Nirupama Subramanian's 'Keep the Change ' was refreshing... While I would not call it brilliant, I loved the flow of words and her easy style of writing. ( I am also partial to lady authors). It talks of a Tamilian girl who moves from Chennai to Mumbai and the way she adapts to the change and her search for a life partner. It started with some irreverent gems like " In this unfair world, a boy looking like a constipated blob of ectoplasm can aspire to get a fair, beautiful, well-educated girl who can do the Bharatnatyam while singing Meera bhajans and make ten kinds of rasam..." and was I hooked! ..
Amidst de-glamourising a plum job in a foreign bank , one thing which struck me was the usage of words... For instance, the protagonist named Damayanthi has been assigned the task of re-engineering the bank operations. She is in a review meeting with her boss where he asks her if she had noted anything significant. I quote
" I remembered someone talking about the time it took to get a simple query resolved and another one saying it took too bloody long to get a letter of credit opened.
'There were some issues on turnaround times', I remarked. ' These were more evident for certain processes like complaint resolution'..."
Was I grinning from ear to ear. I remembered my transfer from plant site to corporate office at IPCL. The change in lingo had me amazed, impressed.... and after some time exasperated when I found one HR guy using "buzz " words even in his farewell party...
Don't get me wrong. I do believe the right words do give a different flavour to sentences, to interpretations..for instance 'secret' rendezvous explains the situation sufficiently but a clandestine rendezvous gives a further emphasis on the background of the meeting... But as Abhijit Majumdar in his wonderful article " Who Moved My English" says "You no longer speak to explain. You speak to impress, to baffle"... A reading of his article will elaborate further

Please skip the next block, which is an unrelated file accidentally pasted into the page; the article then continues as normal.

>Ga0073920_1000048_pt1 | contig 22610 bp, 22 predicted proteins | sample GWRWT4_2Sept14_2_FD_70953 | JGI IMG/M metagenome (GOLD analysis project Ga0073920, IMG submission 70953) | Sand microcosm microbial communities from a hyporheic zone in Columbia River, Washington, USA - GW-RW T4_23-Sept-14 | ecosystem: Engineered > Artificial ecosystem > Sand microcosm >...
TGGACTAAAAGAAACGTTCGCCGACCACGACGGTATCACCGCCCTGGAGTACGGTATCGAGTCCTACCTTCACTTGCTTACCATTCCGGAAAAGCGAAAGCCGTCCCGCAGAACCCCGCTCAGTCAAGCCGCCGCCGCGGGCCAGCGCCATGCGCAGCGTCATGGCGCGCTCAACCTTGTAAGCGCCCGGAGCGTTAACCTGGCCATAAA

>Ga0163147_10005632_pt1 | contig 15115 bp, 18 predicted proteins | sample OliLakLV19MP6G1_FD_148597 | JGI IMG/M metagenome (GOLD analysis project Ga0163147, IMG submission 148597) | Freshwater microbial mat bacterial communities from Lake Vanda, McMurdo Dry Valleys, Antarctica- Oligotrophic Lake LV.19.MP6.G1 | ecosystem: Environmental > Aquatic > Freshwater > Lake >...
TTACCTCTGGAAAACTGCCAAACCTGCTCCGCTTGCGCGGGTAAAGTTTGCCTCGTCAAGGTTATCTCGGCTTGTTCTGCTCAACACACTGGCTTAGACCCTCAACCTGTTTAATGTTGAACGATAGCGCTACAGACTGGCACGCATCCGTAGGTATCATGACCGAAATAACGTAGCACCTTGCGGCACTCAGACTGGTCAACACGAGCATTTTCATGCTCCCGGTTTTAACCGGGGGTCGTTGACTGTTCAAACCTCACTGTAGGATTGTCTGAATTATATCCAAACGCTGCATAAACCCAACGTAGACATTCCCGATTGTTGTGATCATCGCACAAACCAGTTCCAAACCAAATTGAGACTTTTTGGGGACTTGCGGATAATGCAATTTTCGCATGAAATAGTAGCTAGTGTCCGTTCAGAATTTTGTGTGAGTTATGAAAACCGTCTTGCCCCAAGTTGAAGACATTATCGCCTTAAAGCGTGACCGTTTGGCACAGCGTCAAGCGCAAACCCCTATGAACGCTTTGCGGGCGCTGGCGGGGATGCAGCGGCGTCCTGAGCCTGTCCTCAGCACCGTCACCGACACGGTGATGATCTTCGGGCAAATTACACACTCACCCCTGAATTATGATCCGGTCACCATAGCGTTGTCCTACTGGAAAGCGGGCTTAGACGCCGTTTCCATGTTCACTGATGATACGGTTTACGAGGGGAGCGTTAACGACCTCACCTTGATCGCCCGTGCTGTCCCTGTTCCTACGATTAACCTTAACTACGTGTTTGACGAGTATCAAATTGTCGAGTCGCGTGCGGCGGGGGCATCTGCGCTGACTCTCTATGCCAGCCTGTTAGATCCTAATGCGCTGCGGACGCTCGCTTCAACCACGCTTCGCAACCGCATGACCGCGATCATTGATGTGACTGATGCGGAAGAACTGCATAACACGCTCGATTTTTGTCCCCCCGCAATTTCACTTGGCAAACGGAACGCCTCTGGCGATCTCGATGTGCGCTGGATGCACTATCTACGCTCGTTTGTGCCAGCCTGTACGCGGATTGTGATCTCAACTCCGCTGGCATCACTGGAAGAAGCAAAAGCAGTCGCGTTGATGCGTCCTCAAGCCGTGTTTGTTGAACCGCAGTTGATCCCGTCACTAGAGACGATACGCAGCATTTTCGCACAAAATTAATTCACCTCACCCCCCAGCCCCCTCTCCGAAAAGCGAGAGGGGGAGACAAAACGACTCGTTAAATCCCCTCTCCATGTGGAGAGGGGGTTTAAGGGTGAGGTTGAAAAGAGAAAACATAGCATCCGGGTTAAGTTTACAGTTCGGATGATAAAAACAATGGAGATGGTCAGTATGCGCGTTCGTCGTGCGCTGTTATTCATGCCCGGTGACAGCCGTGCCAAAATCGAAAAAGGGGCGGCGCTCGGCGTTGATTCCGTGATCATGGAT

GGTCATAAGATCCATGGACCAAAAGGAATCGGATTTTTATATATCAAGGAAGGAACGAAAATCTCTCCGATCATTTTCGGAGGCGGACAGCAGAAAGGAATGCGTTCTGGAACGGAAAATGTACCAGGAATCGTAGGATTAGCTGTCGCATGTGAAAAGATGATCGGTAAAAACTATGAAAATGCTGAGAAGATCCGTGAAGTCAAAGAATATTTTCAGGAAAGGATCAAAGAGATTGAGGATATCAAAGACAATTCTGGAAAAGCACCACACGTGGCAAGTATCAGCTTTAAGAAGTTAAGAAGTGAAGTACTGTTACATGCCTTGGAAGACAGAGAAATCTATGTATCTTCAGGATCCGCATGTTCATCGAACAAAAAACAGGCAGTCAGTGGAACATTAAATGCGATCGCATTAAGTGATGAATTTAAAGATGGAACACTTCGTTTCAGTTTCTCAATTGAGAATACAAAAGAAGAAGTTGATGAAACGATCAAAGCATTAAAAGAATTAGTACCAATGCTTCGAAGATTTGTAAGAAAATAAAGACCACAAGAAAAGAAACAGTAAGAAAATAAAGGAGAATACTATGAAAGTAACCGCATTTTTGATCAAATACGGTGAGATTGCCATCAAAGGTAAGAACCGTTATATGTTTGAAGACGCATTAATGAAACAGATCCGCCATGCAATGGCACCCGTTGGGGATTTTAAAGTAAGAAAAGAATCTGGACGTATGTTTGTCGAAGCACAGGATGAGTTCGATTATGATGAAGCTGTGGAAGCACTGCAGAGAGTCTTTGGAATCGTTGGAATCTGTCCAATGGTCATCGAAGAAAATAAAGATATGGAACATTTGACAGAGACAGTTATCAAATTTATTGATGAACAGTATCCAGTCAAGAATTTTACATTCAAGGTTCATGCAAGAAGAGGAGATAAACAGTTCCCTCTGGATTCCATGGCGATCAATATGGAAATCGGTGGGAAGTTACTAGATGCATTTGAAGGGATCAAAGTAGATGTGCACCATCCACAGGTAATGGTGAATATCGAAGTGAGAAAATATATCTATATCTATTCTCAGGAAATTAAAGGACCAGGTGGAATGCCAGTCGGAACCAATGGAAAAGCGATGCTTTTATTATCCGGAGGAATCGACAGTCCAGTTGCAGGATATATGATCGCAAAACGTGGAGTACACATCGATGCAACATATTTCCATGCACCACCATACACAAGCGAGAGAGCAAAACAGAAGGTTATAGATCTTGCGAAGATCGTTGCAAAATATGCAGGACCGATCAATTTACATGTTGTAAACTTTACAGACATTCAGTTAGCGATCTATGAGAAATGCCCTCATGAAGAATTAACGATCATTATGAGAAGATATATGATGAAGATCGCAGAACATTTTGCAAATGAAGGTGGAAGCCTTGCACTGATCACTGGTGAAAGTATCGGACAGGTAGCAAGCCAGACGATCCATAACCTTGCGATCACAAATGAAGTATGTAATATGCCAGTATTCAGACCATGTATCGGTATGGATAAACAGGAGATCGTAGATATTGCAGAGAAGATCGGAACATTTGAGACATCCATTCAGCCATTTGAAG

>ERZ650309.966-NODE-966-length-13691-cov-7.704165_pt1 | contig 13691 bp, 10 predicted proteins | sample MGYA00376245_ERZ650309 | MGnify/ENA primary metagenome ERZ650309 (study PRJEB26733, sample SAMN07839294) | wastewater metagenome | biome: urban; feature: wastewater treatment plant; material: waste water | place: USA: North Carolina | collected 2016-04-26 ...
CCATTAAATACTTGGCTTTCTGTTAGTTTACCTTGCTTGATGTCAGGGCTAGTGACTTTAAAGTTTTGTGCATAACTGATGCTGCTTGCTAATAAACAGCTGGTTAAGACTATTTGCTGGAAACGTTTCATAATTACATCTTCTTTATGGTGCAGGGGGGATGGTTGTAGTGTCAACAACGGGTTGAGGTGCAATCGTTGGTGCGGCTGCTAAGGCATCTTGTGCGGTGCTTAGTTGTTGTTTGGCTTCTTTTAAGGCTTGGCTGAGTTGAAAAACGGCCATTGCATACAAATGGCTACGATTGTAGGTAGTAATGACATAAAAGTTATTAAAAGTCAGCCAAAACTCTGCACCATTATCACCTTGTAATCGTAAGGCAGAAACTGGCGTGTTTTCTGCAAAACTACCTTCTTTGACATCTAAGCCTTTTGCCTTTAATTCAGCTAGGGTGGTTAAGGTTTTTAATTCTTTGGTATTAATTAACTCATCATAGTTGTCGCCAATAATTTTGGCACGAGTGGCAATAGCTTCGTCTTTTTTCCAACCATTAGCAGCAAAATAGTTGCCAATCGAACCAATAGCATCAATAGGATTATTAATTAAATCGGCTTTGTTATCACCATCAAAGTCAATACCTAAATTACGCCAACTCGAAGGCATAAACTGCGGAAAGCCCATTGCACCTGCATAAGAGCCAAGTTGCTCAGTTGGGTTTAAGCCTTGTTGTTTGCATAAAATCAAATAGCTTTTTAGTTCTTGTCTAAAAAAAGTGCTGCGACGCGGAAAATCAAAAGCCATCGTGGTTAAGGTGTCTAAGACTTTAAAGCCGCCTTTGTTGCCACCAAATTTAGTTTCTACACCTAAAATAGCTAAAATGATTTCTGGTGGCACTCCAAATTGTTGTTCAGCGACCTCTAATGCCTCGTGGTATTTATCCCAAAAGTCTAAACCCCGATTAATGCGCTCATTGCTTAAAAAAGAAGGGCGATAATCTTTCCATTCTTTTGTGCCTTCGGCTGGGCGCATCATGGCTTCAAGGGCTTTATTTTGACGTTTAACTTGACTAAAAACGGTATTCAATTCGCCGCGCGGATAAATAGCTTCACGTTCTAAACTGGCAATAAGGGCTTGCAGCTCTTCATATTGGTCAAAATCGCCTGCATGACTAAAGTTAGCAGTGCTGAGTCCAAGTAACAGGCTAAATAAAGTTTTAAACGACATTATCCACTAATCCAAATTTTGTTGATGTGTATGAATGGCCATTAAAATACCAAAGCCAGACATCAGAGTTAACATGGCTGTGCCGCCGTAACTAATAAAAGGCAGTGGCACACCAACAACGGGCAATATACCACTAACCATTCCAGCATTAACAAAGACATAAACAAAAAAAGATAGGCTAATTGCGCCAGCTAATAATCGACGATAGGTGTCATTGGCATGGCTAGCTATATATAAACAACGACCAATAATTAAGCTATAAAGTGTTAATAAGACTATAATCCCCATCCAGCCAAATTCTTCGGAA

I would love to know from my friends in India if this English of buzz words still rules in the working world. Do you feel as an employee that it does make a positive difference to how one is perceived using English in this manner over plain simple English. I would also love to know from those are in senior positions how do they view this trend.. I would also love to know from those who have observed working styles both in India and abroad , if this lingo works abroad too..
Would also love to hear of any book you have read of contemporary authors which you have enjoyed...
During my December trip, I picked up three sizzler plates from good old Pande and Sons at Sitabuldi, Nagpur. The memory of the succulent sizzler at Yoko during my trip to Baroda this March, inspired me enough to bring the plates out of their hibernation... here goes....
(a) 8 chicken things or chicken pieces weighing 800 grams
(b) Barbecue sauce or Red wine and garlic marinade or any ready marinade of your choice. I have used barbecue sauce.
(c) Alternately u may marinade in 1.5 tbspn vinegar + 3 tbsp tomato ketchup + 1 tbsp worcetshire sauce + 1 tbspn mustard sauce + 1/2 tsp of salt and pepper each (marinade from Nita Mehta's recipe book)